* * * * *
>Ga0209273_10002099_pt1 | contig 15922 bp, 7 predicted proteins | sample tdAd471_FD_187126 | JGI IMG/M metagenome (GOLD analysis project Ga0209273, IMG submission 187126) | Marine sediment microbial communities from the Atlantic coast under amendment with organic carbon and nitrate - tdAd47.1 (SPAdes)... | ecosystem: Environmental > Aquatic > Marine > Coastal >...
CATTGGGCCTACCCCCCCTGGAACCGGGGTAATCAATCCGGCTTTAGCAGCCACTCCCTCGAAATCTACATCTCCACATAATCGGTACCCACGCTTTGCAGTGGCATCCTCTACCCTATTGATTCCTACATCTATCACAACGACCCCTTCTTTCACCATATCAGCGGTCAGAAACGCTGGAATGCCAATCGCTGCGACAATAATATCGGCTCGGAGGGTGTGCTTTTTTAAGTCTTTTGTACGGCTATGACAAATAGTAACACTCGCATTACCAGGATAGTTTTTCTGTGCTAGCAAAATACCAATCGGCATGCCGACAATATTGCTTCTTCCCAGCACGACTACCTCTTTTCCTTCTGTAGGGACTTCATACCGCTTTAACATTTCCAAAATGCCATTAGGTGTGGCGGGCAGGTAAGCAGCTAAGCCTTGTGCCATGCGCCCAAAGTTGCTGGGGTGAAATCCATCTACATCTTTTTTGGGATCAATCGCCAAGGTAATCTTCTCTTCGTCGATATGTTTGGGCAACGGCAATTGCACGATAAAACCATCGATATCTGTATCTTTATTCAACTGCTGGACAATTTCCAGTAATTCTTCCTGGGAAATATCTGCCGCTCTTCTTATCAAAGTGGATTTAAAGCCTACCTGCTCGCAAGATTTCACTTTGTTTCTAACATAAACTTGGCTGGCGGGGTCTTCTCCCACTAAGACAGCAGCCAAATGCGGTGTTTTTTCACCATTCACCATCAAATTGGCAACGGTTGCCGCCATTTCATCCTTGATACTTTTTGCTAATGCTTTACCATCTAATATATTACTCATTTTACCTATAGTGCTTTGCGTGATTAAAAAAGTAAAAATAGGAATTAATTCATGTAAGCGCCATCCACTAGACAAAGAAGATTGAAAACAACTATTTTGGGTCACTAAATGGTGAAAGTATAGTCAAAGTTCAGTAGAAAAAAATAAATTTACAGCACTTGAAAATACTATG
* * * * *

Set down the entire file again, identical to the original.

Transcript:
>Ga0209273_10002099_pt1 | contig 15922 bp, 7 predicted proteins | sample tdAd471_FD_187126 | JGI IMG/M metagenome (GOLD analysis project Ga0209273, IMG submission 187126) | Marine sediment microbial communities from the Atlantic coast under amendment with organic carbon and nitrate - tdAd47.1 (SPAdes)... | ecosystem: Environmental > Aquatic > Marine > Coastal >...
CATTGGGCCTACCCCCCCTGGAACCGGGGTAATCAATCCGGCTTTAGCAGCCACTCCCTCGAAATCTACATCTCCACATAATCGGTACCCACGCTTTGCAGTGGCATCCTCTACCCTATTGATTCCTACATCTATCACAACGACCCCTTCTTTCACCATATCAGCGGTCAGAAACGCTGGAATGCCAATCGCTGCGACAATAATATCGGCTCGGAGGGTGTGCTTTTTTAAGTCTTTTGTACGGCTATGACAAATAGTAACACTCGCATTACCAGGATAGTTTTTCTGTGCTAGCAAAATACCAATCGGCATGCCGACAATATTGCTTCTTCCCAGCACGACTACCTCTTTTCCTTCTGTAGGGACTTCATACCGCTTTAACATTTCCAAAATGCCATTAGGTGTGGCGGGCAGGTAAGCAGCTAAGCCTTGTGCCATGCGCCCAAAGTTGCTGGGGTGAAATCCATCTACATCTTTTTTGGGATCAATCGCCAAGGTAATCTTCTCTTCGTCGATATGTTTGGGCAACGGCAATTGCACGATAAAACCATCGATATCTGTATCTTTATTCAACTGCTGGACAATTTCCAGTAATTCTTCCTGGGAAATATCTGCCGCTCTTCTTATCAAAGTGGATTTAAAGCCTACCTGCTCGCAAGATTTCACTTTGTTTCTAACATAAACTTGGCTGGCGGGGTCTTCTCCCACTAAGACAGCAGCCAAATGCGGTGTTTTTTCACCATTCACCATCAAATTGGCAACGGTTGCCGCCATTTCATCCTTGATACTTTTTGCTAATGCTTTACCATCTAATATATTACTCATTTTACCTATAGTGCTTTGCGTGATTAAAAAAGTAAAAATAGGAATTAATTCATGTAAGCGCCATCCACTAGACAAAGAAGATTGAAAACAACTATTTTGGGTCACTAAATGGTGAAAGTATAGTCAAAGTTCAGTAGAAAAAAATAAATTTACAGCACTTGAAAATACTATG